Great Works: The Stolen Kiss (1780s), Jean Honoré Fragonard

Hermitage Museum, St Petersburg
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The Independent Culture

There are grand acts of heroism in the art of painting. Protagonists emerge from mythology and history, striking deeds, suffering torments, bound to doom. There is plenty of murder, and plenty of slaughter. But the heroic body is also stuck in one particular situation. It is torn, tugged this way and that, involved in conflicts and choices. It shows no flesh wounds. It is in the pull of a deep dilemma.

Or take another pull. Fragonard's The Stolen Kiss is an innocent tale of teen love. A boy, a girl: it could easily be Cherubino and Barbarina from Mozart's The Marriage of Figaro. As in the opera, this boy looks like a "breeches" role, offering the most tempting kiss, pressing the softest cheek to cheek. And it's a seduction that holds a sudden climax: his brief clasp, her possible retreat. The story implies a quick event.

But look at that the picture as a whole. This seduction contains a lot of business. It's a matter of structure and packed with telling details. The moral dilemma of her kiss – will she, won't she? – is theatrically acted out. She plays the picture's hero. Her position is torn.

This is one of those scenes with a crucial choice, and even though the subject has the lightest and most comic fate, it is a fate all the same. The main drama is laid out across the entire width of the canvas. It follows a trail, a journey, a delay. This girl's life is given a slow-motion distance, from one side of the picture to the other. This amorous episode lasts a second. It feels like forever.

The stage, for example, is set between two doors. Both doors appear with echoing openings. One stands at the left and the other stands at the right. The girl stands between them – her dilemma pulling between risk and safety. There is that saucy pink curtain, admitting the boy, his knee just pushing in, and with his foot discretely trapping the bottom of this girl's dress.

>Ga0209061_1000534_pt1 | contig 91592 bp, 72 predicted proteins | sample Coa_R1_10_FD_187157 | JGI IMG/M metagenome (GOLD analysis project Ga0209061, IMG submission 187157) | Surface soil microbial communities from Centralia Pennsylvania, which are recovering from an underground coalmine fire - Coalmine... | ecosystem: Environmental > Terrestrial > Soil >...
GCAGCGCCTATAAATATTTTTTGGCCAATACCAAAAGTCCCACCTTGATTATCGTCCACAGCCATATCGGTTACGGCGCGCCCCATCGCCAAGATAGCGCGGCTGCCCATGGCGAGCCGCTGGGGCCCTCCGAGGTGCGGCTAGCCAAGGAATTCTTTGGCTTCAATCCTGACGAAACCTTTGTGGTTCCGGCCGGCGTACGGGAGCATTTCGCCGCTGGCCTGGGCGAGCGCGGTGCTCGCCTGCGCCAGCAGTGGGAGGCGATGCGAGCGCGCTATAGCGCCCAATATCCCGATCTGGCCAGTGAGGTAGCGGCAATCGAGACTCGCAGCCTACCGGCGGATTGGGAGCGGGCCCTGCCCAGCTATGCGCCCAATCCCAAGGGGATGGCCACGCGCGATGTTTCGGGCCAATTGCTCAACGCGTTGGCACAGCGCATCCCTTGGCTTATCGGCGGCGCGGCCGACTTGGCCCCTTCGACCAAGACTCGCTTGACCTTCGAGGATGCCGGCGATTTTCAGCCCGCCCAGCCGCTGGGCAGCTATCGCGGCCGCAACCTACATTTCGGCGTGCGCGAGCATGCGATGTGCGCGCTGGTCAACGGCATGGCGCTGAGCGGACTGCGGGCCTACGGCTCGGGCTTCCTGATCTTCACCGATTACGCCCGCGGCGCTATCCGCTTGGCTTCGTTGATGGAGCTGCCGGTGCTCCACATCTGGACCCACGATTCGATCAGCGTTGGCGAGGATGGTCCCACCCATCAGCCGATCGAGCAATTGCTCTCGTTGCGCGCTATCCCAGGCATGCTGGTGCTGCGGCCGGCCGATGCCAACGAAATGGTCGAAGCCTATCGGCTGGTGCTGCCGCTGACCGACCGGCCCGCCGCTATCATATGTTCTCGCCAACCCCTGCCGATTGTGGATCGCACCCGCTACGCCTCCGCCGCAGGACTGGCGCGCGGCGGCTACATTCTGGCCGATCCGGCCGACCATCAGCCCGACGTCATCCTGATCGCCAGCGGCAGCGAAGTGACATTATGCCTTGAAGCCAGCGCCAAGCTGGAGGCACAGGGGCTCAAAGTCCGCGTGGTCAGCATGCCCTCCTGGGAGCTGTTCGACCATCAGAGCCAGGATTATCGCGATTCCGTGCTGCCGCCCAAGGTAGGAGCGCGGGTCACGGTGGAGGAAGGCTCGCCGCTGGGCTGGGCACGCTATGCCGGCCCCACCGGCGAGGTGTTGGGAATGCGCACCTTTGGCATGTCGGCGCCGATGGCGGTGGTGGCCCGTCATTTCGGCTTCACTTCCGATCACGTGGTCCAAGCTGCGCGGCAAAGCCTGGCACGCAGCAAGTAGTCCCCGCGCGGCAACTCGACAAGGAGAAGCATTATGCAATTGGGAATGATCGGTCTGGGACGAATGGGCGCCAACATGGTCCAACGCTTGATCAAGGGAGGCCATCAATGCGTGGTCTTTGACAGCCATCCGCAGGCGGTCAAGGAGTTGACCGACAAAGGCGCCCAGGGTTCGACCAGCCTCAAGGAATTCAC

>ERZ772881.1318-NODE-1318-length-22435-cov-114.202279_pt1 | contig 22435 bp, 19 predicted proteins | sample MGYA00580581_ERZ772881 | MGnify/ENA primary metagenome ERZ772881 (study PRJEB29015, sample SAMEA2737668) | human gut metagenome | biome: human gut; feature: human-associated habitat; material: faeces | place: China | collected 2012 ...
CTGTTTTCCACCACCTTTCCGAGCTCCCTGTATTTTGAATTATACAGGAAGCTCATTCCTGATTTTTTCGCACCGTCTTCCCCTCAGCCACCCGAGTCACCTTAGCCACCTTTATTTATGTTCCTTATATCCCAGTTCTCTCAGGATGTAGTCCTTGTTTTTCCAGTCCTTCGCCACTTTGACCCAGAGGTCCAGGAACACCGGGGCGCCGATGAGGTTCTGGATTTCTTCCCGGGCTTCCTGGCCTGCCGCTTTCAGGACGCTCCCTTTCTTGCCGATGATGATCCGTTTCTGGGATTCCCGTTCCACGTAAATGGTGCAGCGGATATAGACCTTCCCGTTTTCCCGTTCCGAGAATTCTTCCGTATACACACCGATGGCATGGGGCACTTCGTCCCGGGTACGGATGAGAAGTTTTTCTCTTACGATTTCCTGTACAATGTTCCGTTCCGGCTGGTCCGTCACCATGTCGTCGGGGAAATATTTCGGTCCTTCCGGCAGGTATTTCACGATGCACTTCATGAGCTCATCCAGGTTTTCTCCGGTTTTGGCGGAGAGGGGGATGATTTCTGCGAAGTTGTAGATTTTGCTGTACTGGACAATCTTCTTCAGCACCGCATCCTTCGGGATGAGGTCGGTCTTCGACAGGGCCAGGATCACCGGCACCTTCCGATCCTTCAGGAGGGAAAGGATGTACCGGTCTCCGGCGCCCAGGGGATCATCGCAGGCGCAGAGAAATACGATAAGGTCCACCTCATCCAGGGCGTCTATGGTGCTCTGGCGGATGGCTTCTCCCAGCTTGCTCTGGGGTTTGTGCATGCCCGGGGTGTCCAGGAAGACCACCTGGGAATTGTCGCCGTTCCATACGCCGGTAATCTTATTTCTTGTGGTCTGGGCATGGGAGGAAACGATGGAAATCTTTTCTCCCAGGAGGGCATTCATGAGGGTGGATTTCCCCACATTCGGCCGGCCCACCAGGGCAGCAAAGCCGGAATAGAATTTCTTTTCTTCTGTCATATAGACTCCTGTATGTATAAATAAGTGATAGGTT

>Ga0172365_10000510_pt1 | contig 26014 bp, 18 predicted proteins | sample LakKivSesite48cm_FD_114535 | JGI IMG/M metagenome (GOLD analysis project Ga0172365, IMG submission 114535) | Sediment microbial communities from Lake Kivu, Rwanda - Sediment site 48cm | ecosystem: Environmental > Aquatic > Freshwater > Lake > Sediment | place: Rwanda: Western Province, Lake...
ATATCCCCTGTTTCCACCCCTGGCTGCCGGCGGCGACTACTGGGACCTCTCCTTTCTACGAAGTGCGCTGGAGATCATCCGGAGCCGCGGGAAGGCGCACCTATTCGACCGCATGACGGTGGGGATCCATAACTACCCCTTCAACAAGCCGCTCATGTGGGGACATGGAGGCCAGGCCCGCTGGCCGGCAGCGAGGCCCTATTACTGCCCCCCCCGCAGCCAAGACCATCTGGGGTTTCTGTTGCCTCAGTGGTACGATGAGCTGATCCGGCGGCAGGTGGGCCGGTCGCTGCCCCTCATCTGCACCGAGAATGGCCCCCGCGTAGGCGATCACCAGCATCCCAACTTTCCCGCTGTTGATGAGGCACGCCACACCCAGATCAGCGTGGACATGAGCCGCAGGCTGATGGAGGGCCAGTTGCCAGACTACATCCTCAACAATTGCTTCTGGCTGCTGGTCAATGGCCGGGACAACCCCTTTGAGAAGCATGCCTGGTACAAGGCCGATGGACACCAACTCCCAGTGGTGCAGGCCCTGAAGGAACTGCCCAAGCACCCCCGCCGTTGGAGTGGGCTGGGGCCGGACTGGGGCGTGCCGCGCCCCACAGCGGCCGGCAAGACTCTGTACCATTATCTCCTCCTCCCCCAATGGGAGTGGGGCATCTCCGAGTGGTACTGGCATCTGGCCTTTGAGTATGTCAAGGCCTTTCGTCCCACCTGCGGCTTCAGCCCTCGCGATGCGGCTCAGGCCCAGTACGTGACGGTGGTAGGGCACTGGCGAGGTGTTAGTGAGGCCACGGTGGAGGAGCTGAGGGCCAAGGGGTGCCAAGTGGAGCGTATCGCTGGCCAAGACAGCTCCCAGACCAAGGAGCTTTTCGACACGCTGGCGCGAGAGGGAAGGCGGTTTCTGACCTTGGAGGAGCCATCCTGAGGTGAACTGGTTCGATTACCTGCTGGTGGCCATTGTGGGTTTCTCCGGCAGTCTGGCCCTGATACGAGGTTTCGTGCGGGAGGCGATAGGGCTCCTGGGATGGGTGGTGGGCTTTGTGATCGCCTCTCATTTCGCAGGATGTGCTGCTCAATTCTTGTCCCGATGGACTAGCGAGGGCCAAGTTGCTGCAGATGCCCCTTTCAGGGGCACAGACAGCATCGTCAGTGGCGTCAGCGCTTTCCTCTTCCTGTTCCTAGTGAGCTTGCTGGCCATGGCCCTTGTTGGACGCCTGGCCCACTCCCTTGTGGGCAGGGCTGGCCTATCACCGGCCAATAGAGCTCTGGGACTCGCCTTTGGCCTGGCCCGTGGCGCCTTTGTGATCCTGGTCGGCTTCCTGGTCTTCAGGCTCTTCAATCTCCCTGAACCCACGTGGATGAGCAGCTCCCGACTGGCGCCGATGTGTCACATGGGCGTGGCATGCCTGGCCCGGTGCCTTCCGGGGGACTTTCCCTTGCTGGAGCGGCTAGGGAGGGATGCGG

And then, through the other door, there is a view to a room beyond. A sociable group of matronly figures are together, assembled at a game of cards. She should be one of them. But she is here, briefly escaping from their control. This is one of the ways the picture is stretched out.

But there is a more intimate journey, moving along her own self. It begins from the start of her kiss; it concludes at the end of her wrap. It establishes a very long diagonal and continuous gesture of both body and fabric. It is her dominant story, and it shows us how her conscience operates under pressure.

Look at that straight, firm arm between shoulder and wrist. It looks almost like determination. The boy may be held out again him. Her face is turning away. This kiss may be resisted. But then there is the distance between that wrist and the end of that wrap – and the story begins to unravel and finally fizzle out.

It is her gauzy garment, and it is held in her narrow and tenuous grip, in her delicate hand. It travels, first in droops, then in falling knots and waves. It is borne along in gossamer lightness, and is supported for a while on this red solid wooden table. But at last it drops, in a flimsy, floppy, flaccid wisp, in mid-air. (Its hem just overlaps the room beyond – indicating the place where she could be.)

So this picture traces a long meandering precarious strung-out line, like a path or a rivulet. And in this unfolding gesture, the figure's moral shakiness is drawn out too – from almost resistance to almost surrender. Maybe she will drop that wrap. Maybe she won't. Her body, anyway, is pulled right over towards the boy.

But she still stands there, holding her potential balanced position. Her feet remain, staying in the middle of the floor. She might lean back away. So again her choice is not wholly lost, and she is not wholly victim. She is full of weakness, daring, tremors, pleasures, possibilities. She is a hero, decided between this way and that way, and tugged this way and that way. This complicated story tells her psychology.

Her body shows us something else, though, which upstages all choice and all uncertainty. It is her spectacular blazing centre. Look at her hips, thighs, open, wide, with their great rising curve. Look at the silk of her dress, with it bright highlights and its rich folds.

This is her sure unavoidable sexual focus. And whatever she might imagine, The Stolen Kiss insists on more. She is beyond heroism. Her dilemma may rock her from side to side. But her exposing desire burns out.


Jean Honoré Fragonard (1732-1806) painted a picture more famous than his name – 'The Swing'. His range is quite wide: nymphs, light pornography, portraiture, a fantastic white bull, in beautiful brushwork. He escaped the guillotine, but the French Revolution was the end of his career.